NEWS: BBH wins Ray-Ban and McCain tasks

Bartle Bogle Hegarty celebrated a double coup this week by landing the global account for the Bausch and Lomb flagship sunglasses brand, Ray- Ban, and the pounds 3 million McCain Foods frozen pizza business.

Bartle Bogle Hegarty celebrated a double coup this week by landing the

global account for the Bausch and Lomb flagship sunglasses brand, Ray-

Ban, and the pounds 3 million McCain Foods frozen pizza business.



The sunglasses giant is set to double its media budget next year - to a

figure estimated to be as much as dollars 40 million - for what will be

its first global advertising campaign.



BBH’s media arm, Motive, has won media planning and strategy globally on

Ray-Ban, while media buying will continue to be handled locally.



BBH’s first work, a mixture of cinema, TV and print, will break in 1997

and will move the brand on from its 80s image to focus on younger

consumers. The agency won the work following presentations to B&L

managers from the three incumbents, Young and Rubicam, Leo Burnett and

the US-based Arnell Group, and other unnamed shops.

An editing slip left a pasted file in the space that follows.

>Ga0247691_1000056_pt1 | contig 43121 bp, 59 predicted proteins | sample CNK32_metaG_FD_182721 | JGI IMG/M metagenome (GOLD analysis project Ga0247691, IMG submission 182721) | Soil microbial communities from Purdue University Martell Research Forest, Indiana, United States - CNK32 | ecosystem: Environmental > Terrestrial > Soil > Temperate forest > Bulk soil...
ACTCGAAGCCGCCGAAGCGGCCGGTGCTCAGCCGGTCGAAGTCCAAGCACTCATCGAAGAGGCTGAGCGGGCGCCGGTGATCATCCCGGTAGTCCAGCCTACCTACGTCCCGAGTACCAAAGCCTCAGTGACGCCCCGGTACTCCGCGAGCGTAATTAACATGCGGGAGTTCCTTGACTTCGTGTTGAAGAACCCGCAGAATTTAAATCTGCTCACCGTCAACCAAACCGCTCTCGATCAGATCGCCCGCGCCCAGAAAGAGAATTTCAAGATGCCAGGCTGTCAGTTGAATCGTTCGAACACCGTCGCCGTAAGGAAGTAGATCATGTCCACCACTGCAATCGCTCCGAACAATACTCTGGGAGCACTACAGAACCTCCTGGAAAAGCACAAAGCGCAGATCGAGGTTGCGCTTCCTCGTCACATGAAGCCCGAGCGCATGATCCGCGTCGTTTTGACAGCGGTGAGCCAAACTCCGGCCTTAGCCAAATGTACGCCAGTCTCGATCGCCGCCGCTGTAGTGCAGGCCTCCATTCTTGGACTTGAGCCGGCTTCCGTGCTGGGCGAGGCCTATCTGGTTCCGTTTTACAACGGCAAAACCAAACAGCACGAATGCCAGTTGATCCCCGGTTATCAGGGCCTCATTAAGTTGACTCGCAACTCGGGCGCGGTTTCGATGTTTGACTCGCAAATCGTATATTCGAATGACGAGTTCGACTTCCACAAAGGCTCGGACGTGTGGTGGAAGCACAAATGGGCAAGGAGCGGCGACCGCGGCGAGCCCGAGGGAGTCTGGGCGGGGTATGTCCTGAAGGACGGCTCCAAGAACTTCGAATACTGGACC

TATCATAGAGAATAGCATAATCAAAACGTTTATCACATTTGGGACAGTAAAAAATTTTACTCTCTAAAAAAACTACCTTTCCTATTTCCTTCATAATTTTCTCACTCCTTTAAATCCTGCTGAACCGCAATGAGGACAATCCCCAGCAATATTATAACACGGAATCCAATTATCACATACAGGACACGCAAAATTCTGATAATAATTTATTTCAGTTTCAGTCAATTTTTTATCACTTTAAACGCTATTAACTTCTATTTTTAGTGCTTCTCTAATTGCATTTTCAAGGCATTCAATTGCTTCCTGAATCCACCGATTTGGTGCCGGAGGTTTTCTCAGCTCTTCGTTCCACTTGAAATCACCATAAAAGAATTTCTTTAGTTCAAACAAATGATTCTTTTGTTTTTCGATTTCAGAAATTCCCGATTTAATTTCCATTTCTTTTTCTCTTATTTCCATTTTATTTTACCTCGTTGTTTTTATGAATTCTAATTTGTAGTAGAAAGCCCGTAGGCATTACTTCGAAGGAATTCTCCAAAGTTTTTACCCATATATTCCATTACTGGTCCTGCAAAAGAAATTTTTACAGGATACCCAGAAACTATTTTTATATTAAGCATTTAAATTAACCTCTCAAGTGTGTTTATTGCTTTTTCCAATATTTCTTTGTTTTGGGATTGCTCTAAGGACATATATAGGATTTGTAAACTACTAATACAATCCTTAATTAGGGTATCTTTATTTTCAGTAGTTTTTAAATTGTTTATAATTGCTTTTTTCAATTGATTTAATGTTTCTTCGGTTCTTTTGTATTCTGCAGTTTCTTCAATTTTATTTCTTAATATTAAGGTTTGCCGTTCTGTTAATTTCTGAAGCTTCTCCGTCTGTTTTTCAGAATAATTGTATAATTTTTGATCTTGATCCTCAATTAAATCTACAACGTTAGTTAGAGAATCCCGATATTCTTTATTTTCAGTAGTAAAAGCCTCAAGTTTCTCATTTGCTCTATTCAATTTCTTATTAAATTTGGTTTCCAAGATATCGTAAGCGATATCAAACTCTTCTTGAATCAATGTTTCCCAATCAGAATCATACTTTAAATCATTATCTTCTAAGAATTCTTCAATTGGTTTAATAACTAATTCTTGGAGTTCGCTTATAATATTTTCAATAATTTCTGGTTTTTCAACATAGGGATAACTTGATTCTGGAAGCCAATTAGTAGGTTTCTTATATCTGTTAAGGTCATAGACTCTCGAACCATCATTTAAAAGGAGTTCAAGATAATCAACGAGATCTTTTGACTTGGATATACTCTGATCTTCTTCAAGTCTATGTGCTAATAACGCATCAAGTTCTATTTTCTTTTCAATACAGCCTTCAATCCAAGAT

Burnetts has handled Ray-Ban in Asia since earlier this year and Y&R in

Europe since 1992. The Arnell Group, which has worked on the brand since

1990, is expected to continue with US media placement and some account

implementation.



W. Jeff Pontius, who has global marketing responsibility for the brand

at B&L, said: ‘Our previous marketing strategy - which involved creating

and placing differently themed ads in regional markets - did not take

full advantage of the unique cachet that makes Ray-Ban the leading

sunglasses brand around the world.’



Nigel Bogle, the joint chief executive of BBH, added: ‘The Ray-Ban story

is a wonderful combination of style and substance and we look forward to

telling it.’



BBH took the McCain business in a three-way contest against Walsh Trott

Chick Smith and Howell Henry Chaldecott Lury. The most recent TV ads

were created by the HHCL Brasserie, which concentrates on project-only

creative work.



Rupert Howell, managing partner at HHCL, said: ‘It was our view that

McCain needed to move beyond advertising. It did not agree.’



Poulter, which did not pitch, retains the media planning and buying for

the brand.